The War Crimes in Škabrnja

Škabrnja, a village located on a plateau in northern Dalmatia and inhabited by Croats, had long been a “thorn in the side” of Serbs who lived in surrounding villages. As tensions escalated in the autumn of 1991, rebel Serbs occupied and devastated Škabrnja as they committed a series of horrific crimes against the civilian population.

After the first shells hit the village on 17 September 1991, Marko Miljanić from the Zadar Police Department to organize the defense of Škabrnja and its surrounding area. It was not easy as there was little manpower and few weapons. The independent Škabrnja battalion numbered 950 men at most and held a 32-kilometre long line of defense. Of these, 240 defenders were in Škabrnja itself spread out along 6 kilometres of defensive lines. Many young men from Škabrnja had already volunteered for the military at the outset of war and defended Croatia on several battlefronts.

At approximately 7:30 AM on Monday, 18 November 1991 Serbian paramilitary units and the 9th Knin Corps of the Yugoslav People’s Army led by Ratko Mladić began a bloody campaign in Škabrnja by artillery, tanks, fighter jets and helicopter. On that day alone, 48 civilians and 15 defenders were killed in Škabrnja. Negzana Pavičić lost her grandfather, father, mother and husband Mile, who was killed before her very eyes, in the massacre as she and her two young daughters barely survived.

My village of Škabrnja was pelted with shells from all directions. My husband and I quickly grabbed the children and took them to the basement. Soon all the others who retreated from the entrance to the village arrived at our location. There were about fifty of us. We thought of fleeing but had nowhere to go. The Chetnik Serbian rebels surrounded the entire village with 29 tanks, transporters, and we had no idea how many troops they had. Our men had only 30 rifles but managed to resist them for about three hours. It was awful. As we were in the basement, we were unaware of what was going on… that there were so many of them and that our people had perished. We still had hopes of getting out and defending ourselves until three tank shells hit our house and we heard them shouting, ‘Ustashas, we will kill you all, come out and surrender.’ My father-in-law and husband then surrendered and said, ‘Don’t shoot, there are only women and children here, don’t kill them.’ My husband was killed in front of the house as they took us out of the basement. The children were crying and we were beside ourselves. They did not let us take anything… I took a jacket but had to throw it away. They shot us one by one as we moved from the basement to the street and we watched our relatives, friends and neighbors fall dead. My grandfather was among them. A Yugoslav officer then came and would not allow any more killing. They shouted that they would slaughter us all, kill us and taunted us that since we now have Tuđman and Croatia, perhaps those we voted for would come save us. As he held a knife in his hand, one shouted that he had not yet slaughtered anyone but would delight in killing me and my daughter. They took us to the military barracks in Benkovac and it was there that I learned that my father and mother had been killed, as witnessed by a fifteen-year-old child. There they monitored and interrogated us again. They told us that they were negotiating our custody and that they would hand us over to Šibenik or Biograd the same day. In the end they told us that our people would not take us and sent us to the Chetniks in Zemunik, mocking us that we must certainly know someone there.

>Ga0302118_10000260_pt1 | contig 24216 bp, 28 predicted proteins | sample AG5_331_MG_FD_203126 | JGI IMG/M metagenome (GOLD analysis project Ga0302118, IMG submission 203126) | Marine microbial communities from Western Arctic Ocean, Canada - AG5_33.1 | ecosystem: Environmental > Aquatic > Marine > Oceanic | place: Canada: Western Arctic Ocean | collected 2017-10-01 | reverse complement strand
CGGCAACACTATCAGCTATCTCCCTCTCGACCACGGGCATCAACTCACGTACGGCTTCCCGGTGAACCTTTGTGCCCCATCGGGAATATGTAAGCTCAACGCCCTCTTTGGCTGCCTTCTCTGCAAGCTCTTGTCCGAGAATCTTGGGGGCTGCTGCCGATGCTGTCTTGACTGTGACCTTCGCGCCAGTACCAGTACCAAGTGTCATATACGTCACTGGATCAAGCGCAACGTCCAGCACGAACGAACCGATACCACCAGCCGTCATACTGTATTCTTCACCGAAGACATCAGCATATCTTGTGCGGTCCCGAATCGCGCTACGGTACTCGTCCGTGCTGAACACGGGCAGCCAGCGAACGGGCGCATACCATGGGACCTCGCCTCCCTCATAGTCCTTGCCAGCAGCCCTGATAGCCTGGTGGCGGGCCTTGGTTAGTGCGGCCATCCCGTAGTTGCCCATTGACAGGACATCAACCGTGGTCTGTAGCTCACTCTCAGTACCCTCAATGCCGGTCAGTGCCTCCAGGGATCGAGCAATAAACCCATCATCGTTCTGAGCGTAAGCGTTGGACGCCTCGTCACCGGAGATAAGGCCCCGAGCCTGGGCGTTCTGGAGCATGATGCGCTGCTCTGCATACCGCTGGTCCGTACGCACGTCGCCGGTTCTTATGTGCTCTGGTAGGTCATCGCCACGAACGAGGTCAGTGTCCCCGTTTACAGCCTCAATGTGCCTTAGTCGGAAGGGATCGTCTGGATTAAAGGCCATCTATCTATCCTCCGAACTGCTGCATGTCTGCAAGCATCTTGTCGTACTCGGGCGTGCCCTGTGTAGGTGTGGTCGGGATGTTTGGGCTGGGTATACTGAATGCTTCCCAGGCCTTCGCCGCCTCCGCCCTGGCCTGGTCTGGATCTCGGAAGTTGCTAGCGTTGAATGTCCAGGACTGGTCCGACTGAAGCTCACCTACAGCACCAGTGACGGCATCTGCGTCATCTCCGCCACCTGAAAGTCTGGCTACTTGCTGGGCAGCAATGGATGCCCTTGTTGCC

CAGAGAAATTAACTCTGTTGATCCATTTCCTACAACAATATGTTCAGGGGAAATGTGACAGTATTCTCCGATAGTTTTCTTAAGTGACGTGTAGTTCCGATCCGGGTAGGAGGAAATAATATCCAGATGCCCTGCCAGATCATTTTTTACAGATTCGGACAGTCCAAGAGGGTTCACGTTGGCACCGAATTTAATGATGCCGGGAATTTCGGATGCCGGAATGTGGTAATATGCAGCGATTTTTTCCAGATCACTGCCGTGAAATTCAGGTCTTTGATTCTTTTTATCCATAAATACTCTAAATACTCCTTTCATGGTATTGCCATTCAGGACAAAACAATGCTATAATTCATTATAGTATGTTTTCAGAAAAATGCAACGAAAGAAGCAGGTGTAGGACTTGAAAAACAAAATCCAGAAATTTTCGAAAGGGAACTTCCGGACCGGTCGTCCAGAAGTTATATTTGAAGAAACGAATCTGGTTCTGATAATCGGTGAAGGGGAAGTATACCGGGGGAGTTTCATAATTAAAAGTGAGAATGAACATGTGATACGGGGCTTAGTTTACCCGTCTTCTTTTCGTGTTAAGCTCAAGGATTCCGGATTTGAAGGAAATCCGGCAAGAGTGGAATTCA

In the days that followed, massacres and persecutions continued in the neighbouring village of Nadin and from occupation to the final liberation of the area in Operation “STORM”, the number of Škabrnja victims increased to a total of 86. This cruelty inflicted upon the inhabitants of Škabrnja was reflected upon everything in the path of the enemy, whose “scorched earth” policy included all livestock and property in the area as well.

There is a tragic judicial epilogue to this sad event. Only two people have served their sentences in Croatia for the war crime in Škabrnja as most of those convicted in absentia are inaccessible to the authorities. Milan Martić, former Chief of Police for the so-called rebel Serbian Autonomous Region (SAR) of Krajina was sentenced to 35 years in prison for crimes in Škabrnja by the International Criminal Tribunal for the former Yugoslavia (ICTY). Ratko Mladić, who ordered the attack on Škabrnja has not been charged for this crime by the ICTY and will probably never be held criminally responsible.

Milković, Ante. Naša Škabrnja. Škabrnja: Općina Škabrnja, 2001.

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